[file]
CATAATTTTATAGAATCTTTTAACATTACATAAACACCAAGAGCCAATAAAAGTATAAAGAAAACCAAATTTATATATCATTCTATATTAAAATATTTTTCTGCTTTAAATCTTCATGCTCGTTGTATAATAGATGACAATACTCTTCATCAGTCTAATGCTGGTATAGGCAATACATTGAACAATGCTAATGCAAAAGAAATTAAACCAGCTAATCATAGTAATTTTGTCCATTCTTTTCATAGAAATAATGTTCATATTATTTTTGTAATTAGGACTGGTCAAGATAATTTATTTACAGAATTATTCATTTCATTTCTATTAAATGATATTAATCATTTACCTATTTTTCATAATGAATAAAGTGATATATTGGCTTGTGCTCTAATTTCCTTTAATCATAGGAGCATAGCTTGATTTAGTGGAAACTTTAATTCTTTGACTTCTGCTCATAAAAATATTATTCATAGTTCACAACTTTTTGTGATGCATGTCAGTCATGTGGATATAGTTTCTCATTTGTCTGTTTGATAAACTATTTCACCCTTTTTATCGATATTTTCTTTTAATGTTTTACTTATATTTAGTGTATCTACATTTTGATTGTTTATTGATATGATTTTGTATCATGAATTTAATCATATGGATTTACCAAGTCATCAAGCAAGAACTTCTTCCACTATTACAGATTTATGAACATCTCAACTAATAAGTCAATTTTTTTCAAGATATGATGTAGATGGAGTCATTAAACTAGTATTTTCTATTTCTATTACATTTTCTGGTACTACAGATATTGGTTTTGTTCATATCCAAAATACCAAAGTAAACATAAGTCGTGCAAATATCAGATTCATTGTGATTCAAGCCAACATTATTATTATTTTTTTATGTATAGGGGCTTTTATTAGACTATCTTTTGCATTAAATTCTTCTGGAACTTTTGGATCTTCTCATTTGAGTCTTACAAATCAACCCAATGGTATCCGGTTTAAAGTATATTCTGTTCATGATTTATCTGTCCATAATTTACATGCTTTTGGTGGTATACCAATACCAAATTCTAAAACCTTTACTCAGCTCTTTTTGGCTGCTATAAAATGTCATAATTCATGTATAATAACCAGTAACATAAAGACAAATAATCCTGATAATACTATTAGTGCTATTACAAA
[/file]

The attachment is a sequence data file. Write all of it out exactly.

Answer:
CATAATTTTATAGAATCTTTTAACATTACATAAACACCAAGAGCCAATAAAAGTATAAAGAAAACCAAATTTATATATCATTCTATATTAAAATATTTTTCTGCTTTAAATCTTCATGCTCGTTGTATAATAGATGACAATACTCTTCATCAGTCTAATGCTGGTATAGGCAATACATTGAACAATGCTAATGCAAAAGAAATTAAACCAGCTAATCATAGTAATTTTGTCCATTCTTTTCATAGAAATAATGTTCATATTATTTTTGTAATTAGGACTGGTCAAGATAATTTATTTACAGAATTATTCATTTCATTTCTATTAAATGATATTAATCATTTACCTATTTTTCATAATGAATAAAGTGATATATTGGCTTGTGCTCTAATTTCCTTTAATCATAGGAGCATAGCTTGATTTAGTGGAAACTTTAATTCTTTGACTTCTGCTCATAAAAATATTATTCATAGTTCACAACTTTTTGTGATGCATGTCAGTCATGTGGATATAGTTTCTCATTTGTCTGTTTGATAAACTATTTCACCCTTTTTATCGATATTTTCTTTTAATGTTTTACTTATATTTAGTGTATCTACATTTTGATTGTTTATTGATATGATTTTGTATCATGAATTTAATCATATGGATTTACCAAGTCATCAAGCAAGAACTTCTTCCACTATTACAGATTTATGAACATCTCAACTAATAAGTCAATTTTTTTCAAGATATGATGTAGATGGAGTCATTAAACTAGTATTTTCTATTTCTATTACATTTTCTGGTACTACAGATATTGGTTTTGTTCATATCCAAAATACCAAAGTAAACATAAGTCGTGCAAATATCAGATTCATTGTGATTCAAGCCAACATTATTATTATTTTTTTATGTATAGGGGCTTTTATTAGACTATCTTTTGCATTAAATTCTTCTGGAACTTTTGGATCTTCTCATTTGAGTCTTACAAATCAACCCAATGGTATCCGGTTTAAAGTATATTCTGTTCATGATTTATCTGTCCATAATTTACATGCTTTTGGTGGTATACCAATACCAAATTCTAAAACCTTTACTCAGCTCTTTTTGGCTGCTATAAAATGTCATAATTCATGTATAATAACCAGTAACATAAAGACAAATAATCCTGATAATACTATTAGTGCTATTACAAA